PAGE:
For the past few years in Spring Training, I’ve taken a look at the year to come in terms of a “Rumsfeldian” framework: the things we (think we) know, the things we know we don’t know, and the things we don’t know we don’t know. Then at the end of the season, before turning to looking ahead to the next year, it’s an opportunity to review how things went compared to expectation.
But I didn’t do either this past year, for the same reason I didn’t put together any team level projections either: with the Blue Jays finally committed to fully tearing things down, it would have been futile. Consider how different the actual 2019 playing time was allocated compared to the theoretical lineup I put together with existing players at the beginning of the offseason:
Realistically, I knew that the exercise was purely a stab in the dark as opposed to an actual starting point for the next season’s team, but even then the degree of change was pretty jarring. Especially with how some of the moves came out of left field at unusual times.
Just 11 of the players slotted in that 25-man had significant roles on the 2019 Blue Jays, with two more (Thomas Pannone and Sean Reid-Foley) having some time. By contrast, in 2015 it was 19 (give or take) who were part of the next year’s picture and in 2016 there were 20. Six months before opening day we had a really good idea how those teams would look.
And even then a few of those 11 didn’t finish the season in Toronto, and a couple more have since moved on after the season. In all, just seven of the 25 slotted in for the active roster are even still on 40-man, and just 17 of 40-man in total. I don’t have another example of almost 60% roster turnover in a year or 15 months, at least in the recent past.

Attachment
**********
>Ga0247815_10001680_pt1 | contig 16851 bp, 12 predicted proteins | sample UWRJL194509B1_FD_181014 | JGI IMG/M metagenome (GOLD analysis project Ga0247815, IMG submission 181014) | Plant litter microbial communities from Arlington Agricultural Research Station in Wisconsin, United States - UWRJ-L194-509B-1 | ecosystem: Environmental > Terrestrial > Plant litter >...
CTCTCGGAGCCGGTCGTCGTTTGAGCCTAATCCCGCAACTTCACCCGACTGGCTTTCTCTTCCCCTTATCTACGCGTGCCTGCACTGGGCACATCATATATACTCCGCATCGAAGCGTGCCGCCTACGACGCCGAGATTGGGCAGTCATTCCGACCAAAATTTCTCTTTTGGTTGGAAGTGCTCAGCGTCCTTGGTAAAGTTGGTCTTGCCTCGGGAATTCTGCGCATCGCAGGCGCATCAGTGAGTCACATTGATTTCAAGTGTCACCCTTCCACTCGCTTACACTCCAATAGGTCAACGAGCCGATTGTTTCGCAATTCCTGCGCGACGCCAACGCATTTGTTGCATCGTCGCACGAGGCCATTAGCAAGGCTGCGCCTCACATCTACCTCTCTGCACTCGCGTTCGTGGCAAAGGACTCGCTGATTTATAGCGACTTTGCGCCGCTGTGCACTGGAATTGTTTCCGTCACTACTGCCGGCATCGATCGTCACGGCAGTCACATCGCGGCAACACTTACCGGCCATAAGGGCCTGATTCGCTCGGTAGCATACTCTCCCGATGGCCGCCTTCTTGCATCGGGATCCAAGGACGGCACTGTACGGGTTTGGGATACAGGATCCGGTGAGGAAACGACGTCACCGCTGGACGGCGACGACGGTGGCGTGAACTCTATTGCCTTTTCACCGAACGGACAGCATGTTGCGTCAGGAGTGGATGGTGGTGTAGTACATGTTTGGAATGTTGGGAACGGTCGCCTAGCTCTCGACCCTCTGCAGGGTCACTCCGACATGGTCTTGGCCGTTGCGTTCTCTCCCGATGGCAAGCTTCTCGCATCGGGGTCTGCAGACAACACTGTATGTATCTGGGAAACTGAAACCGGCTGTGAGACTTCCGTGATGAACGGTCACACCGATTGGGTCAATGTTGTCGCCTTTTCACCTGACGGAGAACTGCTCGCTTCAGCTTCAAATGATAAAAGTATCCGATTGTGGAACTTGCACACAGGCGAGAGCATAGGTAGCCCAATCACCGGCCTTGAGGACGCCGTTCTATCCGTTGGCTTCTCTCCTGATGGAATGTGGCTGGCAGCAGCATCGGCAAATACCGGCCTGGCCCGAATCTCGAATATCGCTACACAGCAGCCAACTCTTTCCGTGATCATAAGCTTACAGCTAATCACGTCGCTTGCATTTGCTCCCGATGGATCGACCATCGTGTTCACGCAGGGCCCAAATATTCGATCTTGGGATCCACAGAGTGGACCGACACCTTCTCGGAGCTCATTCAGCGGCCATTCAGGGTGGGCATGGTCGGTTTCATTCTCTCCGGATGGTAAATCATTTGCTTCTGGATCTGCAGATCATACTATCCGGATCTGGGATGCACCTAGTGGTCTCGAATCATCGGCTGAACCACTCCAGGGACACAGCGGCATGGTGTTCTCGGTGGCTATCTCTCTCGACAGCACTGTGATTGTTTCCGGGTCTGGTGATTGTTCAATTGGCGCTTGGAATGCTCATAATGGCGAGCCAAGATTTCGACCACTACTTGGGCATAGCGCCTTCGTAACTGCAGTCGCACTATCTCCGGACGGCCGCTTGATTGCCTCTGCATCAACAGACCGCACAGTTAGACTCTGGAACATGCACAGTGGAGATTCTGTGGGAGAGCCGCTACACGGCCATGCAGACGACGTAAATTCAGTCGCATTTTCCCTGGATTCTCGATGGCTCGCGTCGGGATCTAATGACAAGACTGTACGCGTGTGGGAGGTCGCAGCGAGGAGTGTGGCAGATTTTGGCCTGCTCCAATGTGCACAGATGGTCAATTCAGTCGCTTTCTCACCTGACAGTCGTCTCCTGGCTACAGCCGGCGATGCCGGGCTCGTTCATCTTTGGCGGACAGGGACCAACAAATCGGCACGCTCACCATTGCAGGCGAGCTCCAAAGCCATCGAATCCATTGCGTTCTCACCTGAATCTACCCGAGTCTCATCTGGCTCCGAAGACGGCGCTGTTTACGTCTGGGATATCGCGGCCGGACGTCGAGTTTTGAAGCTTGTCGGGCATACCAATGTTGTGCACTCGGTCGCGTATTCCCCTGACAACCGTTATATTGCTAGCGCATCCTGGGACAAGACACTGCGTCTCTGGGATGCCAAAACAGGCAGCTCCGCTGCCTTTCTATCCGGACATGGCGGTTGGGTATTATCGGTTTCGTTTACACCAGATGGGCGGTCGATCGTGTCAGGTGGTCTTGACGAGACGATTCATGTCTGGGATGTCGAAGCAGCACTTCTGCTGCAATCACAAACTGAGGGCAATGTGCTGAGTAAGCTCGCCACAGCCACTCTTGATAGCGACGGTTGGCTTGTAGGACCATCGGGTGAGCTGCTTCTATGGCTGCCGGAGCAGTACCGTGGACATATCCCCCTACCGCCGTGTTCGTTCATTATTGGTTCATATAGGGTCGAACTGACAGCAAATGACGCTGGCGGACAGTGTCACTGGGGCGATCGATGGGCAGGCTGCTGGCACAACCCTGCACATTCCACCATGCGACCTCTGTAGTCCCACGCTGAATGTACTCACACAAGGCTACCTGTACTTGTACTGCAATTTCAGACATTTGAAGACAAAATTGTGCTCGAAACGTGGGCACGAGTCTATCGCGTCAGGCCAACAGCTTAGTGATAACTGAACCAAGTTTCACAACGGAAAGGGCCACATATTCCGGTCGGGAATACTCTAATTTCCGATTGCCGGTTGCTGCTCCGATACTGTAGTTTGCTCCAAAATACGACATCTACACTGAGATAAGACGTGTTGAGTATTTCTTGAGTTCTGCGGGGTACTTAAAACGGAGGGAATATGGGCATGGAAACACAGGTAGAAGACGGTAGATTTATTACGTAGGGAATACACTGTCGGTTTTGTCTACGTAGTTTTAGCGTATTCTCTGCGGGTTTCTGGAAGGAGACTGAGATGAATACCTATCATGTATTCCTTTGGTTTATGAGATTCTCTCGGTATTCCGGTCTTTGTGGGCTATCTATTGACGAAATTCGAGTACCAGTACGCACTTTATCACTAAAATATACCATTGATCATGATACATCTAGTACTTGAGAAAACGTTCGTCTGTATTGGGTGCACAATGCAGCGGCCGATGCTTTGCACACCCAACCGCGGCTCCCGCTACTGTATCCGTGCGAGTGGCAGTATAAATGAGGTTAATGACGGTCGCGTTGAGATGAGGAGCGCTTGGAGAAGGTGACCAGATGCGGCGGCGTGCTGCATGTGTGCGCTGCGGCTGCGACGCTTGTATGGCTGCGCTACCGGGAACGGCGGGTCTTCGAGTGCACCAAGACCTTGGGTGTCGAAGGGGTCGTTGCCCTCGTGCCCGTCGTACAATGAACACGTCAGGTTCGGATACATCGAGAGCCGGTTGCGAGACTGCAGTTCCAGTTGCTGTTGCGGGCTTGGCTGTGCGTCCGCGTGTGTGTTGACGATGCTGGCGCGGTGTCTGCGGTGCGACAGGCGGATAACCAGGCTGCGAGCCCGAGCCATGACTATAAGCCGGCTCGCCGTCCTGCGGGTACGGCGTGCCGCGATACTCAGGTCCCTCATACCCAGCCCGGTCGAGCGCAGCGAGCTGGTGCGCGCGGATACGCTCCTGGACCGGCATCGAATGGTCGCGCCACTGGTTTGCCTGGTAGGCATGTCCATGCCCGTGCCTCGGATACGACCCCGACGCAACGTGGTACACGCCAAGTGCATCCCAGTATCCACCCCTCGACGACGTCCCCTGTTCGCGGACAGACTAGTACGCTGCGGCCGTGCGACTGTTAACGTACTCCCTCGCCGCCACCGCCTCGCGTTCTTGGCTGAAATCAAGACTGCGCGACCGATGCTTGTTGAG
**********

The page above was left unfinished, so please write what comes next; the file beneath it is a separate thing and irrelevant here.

But we’re past that now. Even with some of the recent win-now free agent moves, I don’t see the Jays as imminent serious contenders, but they’re firmly in building mode as opposed to the tear down/rebuild phase. That’s not to say they won’t or shouldn’t trade major league assets (like Ken Giles), but the idea should be that the major league team always looks better than a year ago.
That’s most obvious putting together a prospective 2020 lineup, which was a much more straight forward exercise this winter. Cavan Biggio, Bo Bichette and Vladimir Guerrero Jr. might not end up at second, short and third in the long run — but 2020 is about giving them every opportunity to prove they can handle those positions.
There’s two other imperatives in my view for 2020. The first resolves around working through and the logjam of outfielders, with a view towards determining who sticks and who goes for 2021. Anthony Alford and Derek Fisher are already out of options, so it probably should be make or break for them. Billy McKinney has the one last option, but might be in the same position given the overlap of similar profiles. And then there’s Teoscar, where my inclination would be to take him out of the field most of the time and see if there’s not some Edwin Encarnacion in him where not worrying about defensive misplays and just letting him hit can unlock more offensive production. It’s not the same level of skills, but even a poor man’s EE would be a worthy DH.